In this vivid and elegantly written history, Dermot Quinn examines how Seton Hall was able to develop as an institution while keeping faith with its founder's vision. Looking at the men and women who made Seton Hall what it is today, he paints a compelling picture of a university that has enjoyed its share of triumphs but has also suffered tragedy and loss. He shows how it was established in an age of prejudice and transformed in the aftermath of war, while exploring how it negotiated between a distinctly Roman Catholic identity and a mission to include Americans of all faiths.
Celebrate the rich history with images of the people, the events, and the campus that have defined Seton Hall over nearly 150 years. Seton Hall College opened its doors in 1856 in Madison, New Jersey, with an entire student body of five young men. Since then, it has grown to become a major Catholic university, focusing on academic excellence and ethical development. Named for St. Elizabeth Ann Bayley Seton and founded by her nephew, the Rt. Rev. James Roosevelt Bayley, the history of Seton Hall has been a mirror of American history from its earliest days. Enrollment went down after the Civil War, and in the 1940s and early '50s, nine out of ten students were World War II veterans. During the 1960s, the school eased into coeducation and the 1970s brought important cultural growth to the campus.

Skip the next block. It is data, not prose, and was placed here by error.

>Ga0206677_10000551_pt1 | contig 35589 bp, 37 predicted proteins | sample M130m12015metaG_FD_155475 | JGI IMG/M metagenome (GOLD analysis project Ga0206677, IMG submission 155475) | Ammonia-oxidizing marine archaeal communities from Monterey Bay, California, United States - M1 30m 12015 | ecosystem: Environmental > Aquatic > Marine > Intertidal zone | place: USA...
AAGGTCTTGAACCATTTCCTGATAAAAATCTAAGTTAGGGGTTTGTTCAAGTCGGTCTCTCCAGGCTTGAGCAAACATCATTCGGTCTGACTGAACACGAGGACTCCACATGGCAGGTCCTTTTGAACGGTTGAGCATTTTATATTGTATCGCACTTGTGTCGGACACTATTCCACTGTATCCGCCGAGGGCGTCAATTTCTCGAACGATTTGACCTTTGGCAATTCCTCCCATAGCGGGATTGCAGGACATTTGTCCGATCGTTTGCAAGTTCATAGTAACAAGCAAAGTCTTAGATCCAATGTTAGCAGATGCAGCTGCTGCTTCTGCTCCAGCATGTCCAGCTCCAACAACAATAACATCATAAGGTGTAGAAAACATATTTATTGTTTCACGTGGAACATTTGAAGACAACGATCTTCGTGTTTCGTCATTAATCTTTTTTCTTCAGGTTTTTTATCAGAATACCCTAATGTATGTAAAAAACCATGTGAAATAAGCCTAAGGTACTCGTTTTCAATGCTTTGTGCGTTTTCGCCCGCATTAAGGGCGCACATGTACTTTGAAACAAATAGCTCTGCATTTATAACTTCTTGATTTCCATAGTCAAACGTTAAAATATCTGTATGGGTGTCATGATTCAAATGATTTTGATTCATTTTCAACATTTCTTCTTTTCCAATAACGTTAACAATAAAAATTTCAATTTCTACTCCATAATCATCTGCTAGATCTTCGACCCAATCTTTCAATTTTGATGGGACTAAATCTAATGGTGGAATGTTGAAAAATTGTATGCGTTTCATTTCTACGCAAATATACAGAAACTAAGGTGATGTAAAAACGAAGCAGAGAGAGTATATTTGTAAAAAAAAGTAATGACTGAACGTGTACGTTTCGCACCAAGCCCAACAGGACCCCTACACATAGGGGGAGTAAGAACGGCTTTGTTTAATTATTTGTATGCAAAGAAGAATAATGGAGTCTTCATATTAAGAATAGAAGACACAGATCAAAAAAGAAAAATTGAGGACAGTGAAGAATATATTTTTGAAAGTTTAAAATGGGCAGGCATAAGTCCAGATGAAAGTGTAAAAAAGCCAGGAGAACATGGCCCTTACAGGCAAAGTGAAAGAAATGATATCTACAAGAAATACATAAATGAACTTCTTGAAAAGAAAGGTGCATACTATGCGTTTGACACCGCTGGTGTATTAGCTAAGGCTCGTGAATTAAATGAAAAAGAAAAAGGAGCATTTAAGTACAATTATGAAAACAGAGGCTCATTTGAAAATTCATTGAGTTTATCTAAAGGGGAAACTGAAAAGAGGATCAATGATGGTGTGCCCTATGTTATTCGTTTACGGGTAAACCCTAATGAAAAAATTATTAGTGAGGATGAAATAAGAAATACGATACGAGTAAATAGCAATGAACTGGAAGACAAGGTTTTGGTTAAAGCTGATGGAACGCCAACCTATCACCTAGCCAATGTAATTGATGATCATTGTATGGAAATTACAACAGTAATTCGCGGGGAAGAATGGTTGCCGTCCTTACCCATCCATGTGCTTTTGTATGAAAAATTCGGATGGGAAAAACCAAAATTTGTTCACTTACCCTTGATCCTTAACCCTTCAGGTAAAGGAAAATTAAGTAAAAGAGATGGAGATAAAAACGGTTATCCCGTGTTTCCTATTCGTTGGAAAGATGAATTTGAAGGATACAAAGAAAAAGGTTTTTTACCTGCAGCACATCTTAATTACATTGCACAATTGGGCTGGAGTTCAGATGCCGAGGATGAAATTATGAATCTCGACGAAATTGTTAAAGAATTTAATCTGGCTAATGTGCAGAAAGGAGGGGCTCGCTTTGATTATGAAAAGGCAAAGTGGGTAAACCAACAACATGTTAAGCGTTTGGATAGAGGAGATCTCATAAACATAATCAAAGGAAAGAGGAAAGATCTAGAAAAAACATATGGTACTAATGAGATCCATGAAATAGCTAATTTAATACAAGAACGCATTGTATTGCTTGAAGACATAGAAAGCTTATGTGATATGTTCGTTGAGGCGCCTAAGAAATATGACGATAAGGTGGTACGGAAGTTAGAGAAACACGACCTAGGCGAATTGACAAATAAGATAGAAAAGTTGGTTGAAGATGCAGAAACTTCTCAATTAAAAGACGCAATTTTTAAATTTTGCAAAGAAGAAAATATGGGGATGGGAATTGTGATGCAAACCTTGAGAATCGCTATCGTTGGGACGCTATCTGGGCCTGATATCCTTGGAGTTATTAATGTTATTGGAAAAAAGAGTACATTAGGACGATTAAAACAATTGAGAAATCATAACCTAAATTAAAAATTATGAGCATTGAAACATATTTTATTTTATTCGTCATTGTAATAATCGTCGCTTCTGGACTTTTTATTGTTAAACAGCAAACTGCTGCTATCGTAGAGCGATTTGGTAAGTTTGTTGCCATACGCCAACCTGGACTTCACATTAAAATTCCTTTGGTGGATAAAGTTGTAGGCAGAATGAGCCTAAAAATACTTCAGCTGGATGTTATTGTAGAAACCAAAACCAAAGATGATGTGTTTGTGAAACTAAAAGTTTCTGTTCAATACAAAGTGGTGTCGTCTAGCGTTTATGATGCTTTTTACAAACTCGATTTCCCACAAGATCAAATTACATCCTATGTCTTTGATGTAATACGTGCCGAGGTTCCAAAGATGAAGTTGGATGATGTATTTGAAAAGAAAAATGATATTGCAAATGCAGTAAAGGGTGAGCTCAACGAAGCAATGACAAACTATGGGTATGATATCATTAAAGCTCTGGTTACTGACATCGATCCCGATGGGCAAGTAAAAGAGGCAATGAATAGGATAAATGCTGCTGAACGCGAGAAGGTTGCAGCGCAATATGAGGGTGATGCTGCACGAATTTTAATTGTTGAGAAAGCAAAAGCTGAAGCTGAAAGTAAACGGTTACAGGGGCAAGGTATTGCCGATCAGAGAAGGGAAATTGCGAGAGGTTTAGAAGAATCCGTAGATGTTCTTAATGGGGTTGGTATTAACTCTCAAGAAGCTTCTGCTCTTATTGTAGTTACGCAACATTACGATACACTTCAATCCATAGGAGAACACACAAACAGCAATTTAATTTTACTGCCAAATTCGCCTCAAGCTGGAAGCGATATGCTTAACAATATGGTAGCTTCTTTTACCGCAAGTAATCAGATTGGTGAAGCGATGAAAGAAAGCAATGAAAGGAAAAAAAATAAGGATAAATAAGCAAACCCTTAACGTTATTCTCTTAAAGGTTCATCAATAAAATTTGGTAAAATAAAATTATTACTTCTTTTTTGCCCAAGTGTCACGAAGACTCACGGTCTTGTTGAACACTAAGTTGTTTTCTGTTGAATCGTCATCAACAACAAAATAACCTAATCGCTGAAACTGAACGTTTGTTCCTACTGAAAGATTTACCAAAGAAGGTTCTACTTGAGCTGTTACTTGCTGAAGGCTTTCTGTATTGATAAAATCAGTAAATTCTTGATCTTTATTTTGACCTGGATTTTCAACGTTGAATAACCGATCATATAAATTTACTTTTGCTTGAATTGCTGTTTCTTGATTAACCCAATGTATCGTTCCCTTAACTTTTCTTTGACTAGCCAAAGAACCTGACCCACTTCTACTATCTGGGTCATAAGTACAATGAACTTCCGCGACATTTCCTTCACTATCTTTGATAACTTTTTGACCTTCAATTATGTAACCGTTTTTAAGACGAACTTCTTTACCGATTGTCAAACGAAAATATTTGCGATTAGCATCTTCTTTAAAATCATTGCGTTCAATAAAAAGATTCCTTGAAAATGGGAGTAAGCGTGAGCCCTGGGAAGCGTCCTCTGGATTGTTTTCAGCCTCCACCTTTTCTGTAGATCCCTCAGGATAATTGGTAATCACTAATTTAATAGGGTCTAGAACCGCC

Seton Hall Magazine is published by the Department of Public Relations and Marketing in the Division of University Advancement. Online archives date back to 2006, with physical copies dating back to 1982 available in the Monsignor Field Archives and Special Collections Center.
The following site showcases the current issue of The Setonian (school newspaper) up front and features an archived issue site which displays content from April 2009 to the present. Issues prior to 2009 are available in the Monsignor Field Archives and Special Collections Center.
The original title of the college annual/yearbook was The White and Blue:from 1924-1933 and 1939-1942. There were no editions published between 1934-1938 or 1943-1946. This publication resumed production and was renamed The Galleon in 1947. An annual edition was created each year between 1947-2001 and 2006 prior to suspension of the publication. The 2006 edition is a work complied of content between the years 2002-2006. Physical copies of the yearbooks are available in the Monsignor Field Archives and Special Collections Center. For a history of the yearbook, please see An Overview of the Seton Hall Yearbook and its Publication History (1924-2006), by Alan Delozier